Despite the best efforts of the Versace family, The Murder of Gianni Versace: American Crime Story debuted last night to large numbers. The narrative ran backwards, starting with the ends of Andrew Cunanan's crime spree, and the killing of Versace. Next week, we'll take things a step backwards again, and learn how Andrew got to Miami, and get more of a look into Versace's life when he was alive. The American Crime Story Versace Episode 2 promo gives us hints of how things were in the world before this crime was committed; the episode is titled "Manhunt."
It may seem a little strange that the events before Versace's death are entitled "Manhunt," but the truth is Cunanan had already made national news before he even arrived in Miami. He was allegedly responsible for four deaths already, one of which was Chicago tycoon Lee Miglin, whom he reportedly killed in a rather spectacularly gruesome fashion, using things like cement and a garden saw. Miglin's high profile name, and the way he was killed, had given the story a sensationalist bent that attracted the attention of rolling news channels like CNN, though Cunanan was not yet a household name.
Here's the synopsis:
Andrew Cunanan arrives in Miami to stalk Gianni Versace. Written by Tom Rob Smith; directed by Nelson Cragg.
And here's the trailer.
As we go backwards we see that Cunanan is a man on the run. The red truck he drives is the car from his last victim William Reese, whom he allegedly killed on his way from New York (where he went after leaving Chicago) down to Miami beach. Reese's body was found only days after Cunanan killed him. Miglin's name had made the search for him a national manhunt.
And yet, we see him checking into a hotel under a fake ID, looking very like he does in his Most Wanted posters, obviously lying about his fashion student status, and no one seems to blink an eye.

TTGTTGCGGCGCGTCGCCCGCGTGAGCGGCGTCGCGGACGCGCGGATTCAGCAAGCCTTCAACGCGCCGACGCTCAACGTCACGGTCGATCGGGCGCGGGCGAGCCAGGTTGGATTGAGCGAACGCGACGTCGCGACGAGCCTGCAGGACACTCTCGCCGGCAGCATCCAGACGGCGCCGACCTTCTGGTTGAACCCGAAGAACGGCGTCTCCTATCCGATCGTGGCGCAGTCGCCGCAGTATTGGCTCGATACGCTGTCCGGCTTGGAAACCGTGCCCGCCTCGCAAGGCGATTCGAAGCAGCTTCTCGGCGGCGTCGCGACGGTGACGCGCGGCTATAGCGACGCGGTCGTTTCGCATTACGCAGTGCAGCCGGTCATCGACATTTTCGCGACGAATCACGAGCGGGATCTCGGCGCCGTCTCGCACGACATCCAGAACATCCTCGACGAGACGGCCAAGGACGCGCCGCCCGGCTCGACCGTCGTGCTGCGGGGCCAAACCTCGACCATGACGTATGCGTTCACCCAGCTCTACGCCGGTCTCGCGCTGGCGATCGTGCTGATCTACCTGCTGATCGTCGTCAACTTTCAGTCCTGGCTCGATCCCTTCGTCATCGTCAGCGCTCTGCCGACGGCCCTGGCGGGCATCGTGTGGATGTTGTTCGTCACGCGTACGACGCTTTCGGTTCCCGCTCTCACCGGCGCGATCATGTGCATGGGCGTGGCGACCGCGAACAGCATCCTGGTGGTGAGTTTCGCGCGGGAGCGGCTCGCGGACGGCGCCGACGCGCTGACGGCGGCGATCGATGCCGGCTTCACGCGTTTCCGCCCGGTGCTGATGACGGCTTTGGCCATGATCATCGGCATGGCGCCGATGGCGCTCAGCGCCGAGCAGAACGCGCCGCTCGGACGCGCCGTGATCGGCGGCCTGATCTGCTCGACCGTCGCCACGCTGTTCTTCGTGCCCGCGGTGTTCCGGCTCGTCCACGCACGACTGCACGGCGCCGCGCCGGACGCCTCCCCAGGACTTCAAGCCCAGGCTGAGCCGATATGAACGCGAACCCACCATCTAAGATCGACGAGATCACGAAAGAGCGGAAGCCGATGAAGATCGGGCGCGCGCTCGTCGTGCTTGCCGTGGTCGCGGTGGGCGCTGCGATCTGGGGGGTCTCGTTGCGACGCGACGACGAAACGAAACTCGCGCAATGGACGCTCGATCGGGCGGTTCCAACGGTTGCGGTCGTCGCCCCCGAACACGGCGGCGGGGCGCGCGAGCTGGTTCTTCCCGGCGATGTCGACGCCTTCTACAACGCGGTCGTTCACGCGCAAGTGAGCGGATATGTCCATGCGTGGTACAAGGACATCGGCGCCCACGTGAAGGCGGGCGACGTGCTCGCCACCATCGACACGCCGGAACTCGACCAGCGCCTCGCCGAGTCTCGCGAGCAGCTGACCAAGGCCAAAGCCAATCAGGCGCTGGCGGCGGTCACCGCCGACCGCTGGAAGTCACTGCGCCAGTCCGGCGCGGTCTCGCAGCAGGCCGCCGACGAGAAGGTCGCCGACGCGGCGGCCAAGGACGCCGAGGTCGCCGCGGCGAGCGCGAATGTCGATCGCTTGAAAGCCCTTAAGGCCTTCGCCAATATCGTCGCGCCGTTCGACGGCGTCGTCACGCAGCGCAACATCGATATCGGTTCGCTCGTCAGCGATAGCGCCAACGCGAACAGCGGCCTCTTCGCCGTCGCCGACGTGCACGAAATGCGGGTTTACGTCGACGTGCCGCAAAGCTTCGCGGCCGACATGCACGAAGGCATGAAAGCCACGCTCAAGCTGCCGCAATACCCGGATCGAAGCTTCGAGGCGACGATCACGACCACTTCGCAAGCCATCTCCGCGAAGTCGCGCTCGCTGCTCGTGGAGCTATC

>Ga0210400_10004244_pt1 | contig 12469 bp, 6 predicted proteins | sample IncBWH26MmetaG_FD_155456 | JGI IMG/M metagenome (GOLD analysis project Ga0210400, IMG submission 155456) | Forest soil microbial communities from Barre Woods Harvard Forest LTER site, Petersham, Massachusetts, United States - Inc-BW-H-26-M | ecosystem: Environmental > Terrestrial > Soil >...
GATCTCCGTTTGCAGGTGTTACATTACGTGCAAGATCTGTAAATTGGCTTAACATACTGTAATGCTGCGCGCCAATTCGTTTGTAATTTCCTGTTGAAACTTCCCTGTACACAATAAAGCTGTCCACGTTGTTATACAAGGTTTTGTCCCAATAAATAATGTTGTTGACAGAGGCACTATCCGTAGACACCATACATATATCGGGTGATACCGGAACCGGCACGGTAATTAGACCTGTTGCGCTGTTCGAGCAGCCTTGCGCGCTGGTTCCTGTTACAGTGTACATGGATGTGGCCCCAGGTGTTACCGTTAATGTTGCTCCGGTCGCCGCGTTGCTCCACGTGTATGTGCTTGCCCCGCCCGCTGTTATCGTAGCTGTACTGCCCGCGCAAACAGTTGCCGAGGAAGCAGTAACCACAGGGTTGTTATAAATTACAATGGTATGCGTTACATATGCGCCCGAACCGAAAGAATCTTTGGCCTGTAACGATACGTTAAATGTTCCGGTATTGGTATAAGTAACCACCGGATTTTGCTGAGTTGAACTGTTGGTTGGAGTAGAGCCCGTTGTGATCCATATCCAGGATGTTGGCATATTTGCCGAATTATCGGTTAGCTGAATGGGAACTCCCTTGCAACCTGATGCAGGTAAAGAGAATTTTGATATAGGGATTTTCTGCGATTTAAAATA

The show's certainty of Cunanan's obsession with Versace is still somewhat considered conjecture. But the reality is he did spend two months in Miami after killing Reese, but before shooting Versace, completely undetected. Why?
One reason was the non-computerized nature of the local police units in 1997. Though the computer age and the internet were on the scene, and in use by the FBI, most mid career officers in budget strapped departments who had been on the force for a decade or more were not particularly eager to adopt this newfangled technology they weren't comfortable with into their stations.
Most reports were still done on paper, in triplicate, stuffed in filing cabinets, and sent via fax machines. According to The Washington Post, reports of Cunanan being spotted in Miami were turned into the police, but were "literally lost in the shuffle" of paperwork.
The second reason, and the point that Ryan Murphy and company are making, is that local cops didn't take the Cunanan murders all that seriously. He was murdering gay men, a population that had spent the last 15 years dying from AIDS in holocaust level numbers. Rumors that he and Miglin were lovers had run rampant in the press, suggesting Cunanan was a gigolo, someone that homophobic straight men thought of as "not really capable" of killing, and therefore not particularly dangerous to anyone of importance.
In fact, it wasn't until he killed Versace, someone of international fame and importance, that the cops really got on board with trying to capture him. This rewinds back into that time period when they could have done something, and saved Versace's life, but didn't.
With Versace still alive in this episode, we'll also get a good look at a recreation of one of his last fashion shows, held just before his death. So there's lots to look forward to this week on American Crime Story.